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Krug v. McNally

February 7, 2007



I. Background

Plaintiff Robert L. Krug ("Plaintiff") brings this action claiming violations of 42 U.S.C. § 1983 against Defendants who were Plaintiff's retained counsel in a State criminal matter. See Amended Complaint (Dkt. No. 26). Plaintiff alleges, inter alia, that Defendants deprived Plaintiff of his constitutional rights under the Fifth, Sixth and Fourteenth Amendments to the United States Constitution, by interfering with and depriving Plaintiff of the effective assistance of counsel in connection with criminal charges pending in State court. Id. Plaintiff also alleges legal malpractice and negligence. Id. Plaintiff argues that Defendants are State actors by virtue of their oaths of office as officers of the courts, and because of professional licensing and oversight by the State. Plaintiff also alleges conspiratorial activities on the part of Defendants, in collusion with State prosecutors and the trial judge. See id.; Plntf's Mem. of Law (Dkt. No. 40, Attach. 1).*fn2

For a complete version of the background and facts, reference is made to the Amended Complaint (Dkt. No. 26), and to Plaintiff's Memorandum of Law in Opposition (Dkt. No. 40, Attach. 1) that contains both factual recitations and legal analysis.*fn3

Presently before this Court is Defendants' Motion for summary judgment (Dkt. No. 36). Plaintiff has filed a Response in opposition to Defendants' Motion (Dkt. No. 40). Defendants have filed a Reply to Plaintiff's Response (Dkt. No. 42). For the reasons that follow, Defendants' Motion is granted, and Plaintiff's Amended Complaint is dismissed.

II. Discussion

A. Standard for Claims Pursuant to 42 U.S.C. § 1983

Section 1983 provides, in relevant part: Every person who, under color of any statute, ordinance, regulation, custom, or usage, of any State... subjects, or causes to be subjected, any citizen of the United States or other person within the jurisdiction thereof to the deprivation of any rights, privileges, or immunities secured by the Constitution and laws, shall be liable to the party injured in an action at law, suit in equity, or other proper proceeding for redress,...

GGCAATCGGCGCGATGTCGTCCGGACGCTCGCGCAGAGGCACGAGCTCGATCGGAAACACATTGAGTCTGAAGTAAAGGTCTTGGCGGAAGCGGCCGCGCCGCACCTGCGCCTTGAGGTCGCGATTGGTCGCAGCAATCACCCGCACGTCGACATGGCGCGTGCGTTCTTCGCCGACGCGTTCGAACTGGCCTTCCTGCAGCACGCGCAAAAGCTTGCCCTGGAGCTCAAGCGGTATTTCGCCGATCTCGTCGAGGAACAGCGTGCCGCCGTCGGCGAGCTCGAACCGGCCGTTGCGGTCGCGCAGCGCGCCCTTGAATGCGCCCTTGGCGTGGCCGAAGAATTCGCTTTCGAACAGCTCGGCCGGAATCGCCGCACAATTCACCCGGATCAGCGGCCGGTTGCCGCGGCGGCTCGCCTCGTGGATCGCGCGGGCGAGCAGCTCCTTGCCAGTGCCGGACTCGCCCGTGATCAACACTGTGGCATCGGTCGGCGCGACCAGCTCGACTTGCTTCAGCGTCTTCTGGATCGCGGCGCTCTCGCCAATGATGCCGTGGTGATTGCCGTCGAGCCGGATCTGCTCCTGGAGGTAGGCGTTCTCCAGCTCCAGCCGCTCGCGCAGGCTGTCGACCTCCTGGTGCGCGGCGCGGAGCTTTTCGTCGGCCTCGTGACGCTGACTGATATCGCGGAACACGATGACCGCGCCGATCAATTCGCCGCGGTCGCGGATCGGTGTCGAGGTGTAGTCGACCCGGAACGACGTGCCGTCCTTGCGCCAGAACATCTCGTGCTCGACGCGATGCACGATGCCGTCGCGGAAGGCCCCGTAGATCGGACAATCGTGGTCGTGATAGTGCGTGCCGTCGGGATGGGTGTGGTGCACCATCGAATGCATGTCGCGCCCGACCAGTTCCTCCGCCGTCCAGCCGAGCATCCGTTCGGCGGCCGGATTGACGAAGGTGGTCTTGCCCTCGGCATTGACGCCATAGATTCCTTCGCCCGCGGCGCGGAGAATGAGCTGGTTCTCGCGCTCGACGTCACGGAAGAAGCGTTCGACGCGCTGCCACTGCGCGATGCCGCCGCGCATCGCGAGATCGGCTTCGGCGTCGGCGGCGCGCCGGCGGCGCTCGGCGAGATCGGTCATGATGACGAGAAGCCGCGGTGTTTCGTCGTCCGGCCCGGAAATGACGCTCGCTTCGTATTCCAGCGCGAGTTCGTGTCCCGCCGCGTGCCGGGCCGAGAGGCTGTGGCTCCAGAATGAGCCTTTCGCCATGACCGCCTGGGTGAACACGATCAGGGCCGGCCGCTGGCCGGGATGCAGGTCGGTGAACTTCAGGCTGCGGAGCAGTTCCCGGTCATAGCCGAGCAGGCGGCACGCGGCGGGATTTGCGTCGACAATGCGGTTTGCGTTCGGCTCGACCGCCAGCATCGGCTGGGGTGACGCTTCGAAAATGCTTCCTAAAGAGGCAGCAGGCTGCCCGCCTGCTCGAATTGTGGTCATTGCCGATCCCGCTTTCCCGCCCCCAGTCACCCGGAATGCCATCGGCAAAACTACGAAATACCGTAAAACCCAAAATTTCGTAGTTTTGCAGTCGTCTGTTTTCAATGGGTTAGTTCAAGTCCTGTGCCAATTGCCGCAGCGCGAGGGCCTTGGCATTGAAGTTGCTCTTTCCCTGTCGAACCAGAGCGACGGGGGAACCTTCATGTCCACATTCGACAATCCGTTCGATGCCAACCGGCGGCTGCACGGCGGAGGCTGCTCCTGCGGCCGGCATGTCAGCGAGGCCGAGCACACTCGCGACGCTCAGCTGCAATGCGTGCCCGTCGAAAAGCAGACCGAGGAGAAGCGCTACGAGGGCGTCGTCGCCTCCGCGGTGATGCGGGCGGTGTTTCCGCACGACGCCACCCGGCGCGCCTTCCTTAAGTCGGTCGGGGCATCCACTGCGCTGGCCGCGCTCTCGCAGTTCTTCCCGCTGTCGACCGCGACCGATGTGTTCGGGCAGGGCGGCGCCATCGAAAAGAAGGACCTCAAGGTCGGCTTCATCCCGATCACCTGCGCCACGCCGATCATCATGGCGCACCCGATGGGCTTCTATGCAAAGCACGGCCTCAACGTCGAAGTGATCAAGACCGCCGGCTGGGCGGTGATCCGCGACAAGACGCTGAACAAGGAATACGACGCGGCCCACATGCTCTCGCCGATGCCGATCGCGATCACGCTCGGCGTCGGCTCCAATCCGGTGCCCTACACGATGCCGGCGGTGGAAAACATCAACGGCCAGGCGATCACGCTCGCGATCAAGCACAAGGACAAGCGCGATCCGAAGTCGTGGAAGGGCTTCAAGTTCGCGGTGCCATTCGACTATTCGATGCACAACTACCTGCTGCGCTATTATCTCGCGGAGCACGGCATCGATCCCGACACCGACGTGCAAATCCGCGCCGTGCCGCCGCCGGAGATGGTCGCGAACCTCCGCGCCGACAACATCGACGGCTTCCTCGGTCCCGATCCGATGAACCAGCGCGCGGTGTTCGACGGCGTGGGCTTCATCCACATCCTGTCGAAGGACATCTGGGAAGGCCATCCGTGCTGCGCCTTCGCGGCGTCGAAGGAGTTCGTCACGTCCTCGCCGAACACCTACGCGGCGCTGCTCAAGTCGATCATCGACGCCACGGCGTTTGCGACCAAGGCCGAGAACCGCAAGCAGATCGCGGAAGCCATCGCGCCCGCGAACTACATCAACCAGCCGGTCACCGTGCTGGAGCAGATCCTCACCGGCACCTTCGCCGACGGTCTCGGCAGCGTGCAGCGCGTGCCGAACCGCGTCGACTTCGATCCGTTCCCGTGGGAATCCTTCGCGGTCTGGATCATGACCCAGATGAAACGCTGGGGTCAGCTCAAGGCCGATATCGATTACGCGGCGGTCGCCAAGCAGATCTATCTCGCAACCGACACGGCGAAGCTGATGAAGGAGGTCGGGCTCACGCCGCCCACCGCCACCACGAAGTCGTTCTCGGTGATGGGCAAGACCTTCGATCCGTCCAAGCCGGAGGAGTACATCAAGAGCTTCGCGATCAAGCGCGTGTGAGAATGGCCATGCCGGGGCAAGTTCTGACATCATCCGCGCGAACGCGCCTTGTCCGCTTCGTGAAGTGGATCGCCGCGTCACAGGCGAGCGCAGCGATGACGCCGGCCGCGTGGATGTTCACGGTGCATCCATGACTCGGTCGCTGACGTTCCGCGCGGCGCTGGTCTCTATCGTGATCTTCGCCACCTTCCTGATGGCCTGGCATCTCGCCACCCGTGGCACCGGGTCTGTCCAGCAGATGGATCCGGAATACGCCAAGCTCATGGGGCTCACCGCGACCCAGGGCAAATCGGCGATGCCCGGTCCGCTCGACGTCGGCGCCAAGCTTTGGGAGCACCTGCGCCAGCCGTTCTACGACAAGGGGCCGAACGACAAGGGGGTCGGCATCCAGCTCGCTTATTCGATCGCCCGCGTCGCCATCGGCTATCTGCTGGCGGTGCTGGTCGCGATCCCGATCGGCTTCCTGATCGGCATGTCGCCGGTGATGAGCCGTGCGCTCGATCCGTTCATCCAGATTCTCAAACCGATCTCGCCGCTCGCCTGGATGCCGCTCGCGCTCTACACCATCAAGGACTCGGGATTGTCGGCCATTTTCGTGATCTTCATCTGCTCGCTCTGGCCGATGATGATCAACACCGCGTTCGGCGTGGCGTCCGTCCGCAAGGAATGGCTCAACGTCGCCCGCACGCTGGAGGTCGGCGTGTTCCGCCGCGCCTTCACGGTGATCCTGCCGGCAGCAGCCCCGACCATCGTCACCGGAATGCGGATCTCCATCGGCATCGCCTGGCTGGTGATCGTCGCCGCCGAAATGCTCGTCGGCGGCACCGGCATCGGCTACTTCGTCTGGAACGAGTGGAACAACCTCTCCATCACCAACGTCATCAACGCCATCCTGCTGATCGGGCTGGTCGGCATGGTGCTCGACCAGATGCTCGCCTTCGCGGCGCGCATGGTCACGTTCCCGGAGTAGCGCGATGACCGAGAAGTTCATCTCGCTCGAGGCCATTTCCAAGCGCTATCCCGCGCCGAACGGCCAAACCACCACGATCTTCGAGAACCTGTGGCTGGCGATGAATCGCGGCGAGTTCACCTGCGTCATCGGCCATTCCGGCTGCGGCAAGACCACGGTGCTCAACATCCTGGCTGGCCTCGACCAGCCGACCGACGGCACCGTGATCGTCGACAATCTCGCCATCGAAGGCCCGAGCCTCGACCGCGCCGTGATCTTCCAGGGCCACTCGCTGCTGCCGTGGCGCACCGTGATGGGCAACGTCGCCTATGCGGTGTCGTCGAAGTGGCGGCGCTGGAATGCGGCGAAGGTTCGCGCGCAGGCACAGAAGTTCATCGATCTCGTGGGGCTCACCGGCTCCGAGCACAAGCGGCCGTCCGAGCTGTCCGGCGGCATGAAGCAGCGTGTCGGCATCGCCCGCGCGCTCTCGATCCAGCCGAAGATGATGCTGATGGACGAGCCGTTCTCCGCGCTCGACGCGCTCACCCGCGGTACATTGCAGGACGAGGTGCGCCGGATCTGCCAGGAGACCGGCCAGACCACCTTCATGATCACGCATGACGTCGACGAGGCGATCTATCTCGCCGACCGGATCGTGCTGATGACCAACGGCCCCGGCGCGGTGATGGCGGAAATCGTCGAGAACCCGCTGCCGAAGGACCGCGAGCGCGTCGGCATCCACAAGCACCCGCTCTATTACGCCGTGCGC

42 U.S.C. § 1983 (emphasis added).

It is also well settled that in order for a plaintiff to bring a § 1983 claim against a defendant, that defendant must be a State actor, acting under color of State law. See Rodriguez v. Weprin, 116 F.3d 62, 65 (2d Cir. 1997) ("To state a claim under § 1983, a plaintiff must allege (1) the deprivation of a right secured by the Constitution or laws of the United States (2) which has taken place under color of state law.") (citing Lugar v. Edmondson Oil Co., 457 U.S. 922, 924 (1982)). Or, if the defendant is a private actor, then that private actor-defendant must have willingly participated in an activity with the State or participated in an activity where the State encouraged or required the action by the private defendant at the time of the alleged offense.

The involvement of a state official in... a conspiracy plainly provides the state action essential to show a direct violation of petitioner's Fourteenth Amendment equal protection rights, whether or not the actions... were officially authorized, or lawful;... Moreover, a private party involved in such a conspiracy, even though not an official of the State, can be liable under [§] 1983. "Private persons, jointly engaged with state officials in the prohibited action, are acting 'under color' of law for purposes of the statute. To act 'under color' of law does not require that the accused be an officer of the State. It is enough that he is a willful participant in joint activity with the State or its agents".

Adickes v. S. H. Kress & Co., 398 U.S. 144, 152 (1970). See also Lugar, 457 U.S. at 930-31; Hoai v. Vo, 935 F.2d 308, 313 (D.C. Cir. 1991).

Additionally, defense attorneys - even if court-appointed or public defenders - do not act under color of State law when performing traditional functions of counsel. See Polk County v. Dodson, 454 U.S. 312, 324-25 (1981); Weprin, 116 F.3d at 65-66. See also Lemmons v. Law Firm of Morris & Morris, 39 F.3d 264, 266 (10th Cir. 1994) ("The conduct of retained counsel does not rise to the level of state action within the meaning of § 1983."); Bilal v. Kaplan, 904 F.2d 14, 15 (8th Cir. 1990) (per curiam).

B. Summary Judgment Standard

Federal Rule of Civil Procedure 56 provides that summary judgment is proper when "the pleadings, depositions, answers to interrogatories, and admissions on file, together with the affidavits, if any, show that there is no genuine issue as to any material fact and that the moving party is entitled to a judgment as a matter of law." FED. R. CIV. P. 56(c); Celotex Corp. v. Catrett, 477 U.S. 317, 322 (1986). In applying this standard, courts must "'resolve all ambiguities, and credit all factual inferences that could rationally be drawn, in favor of the party ...

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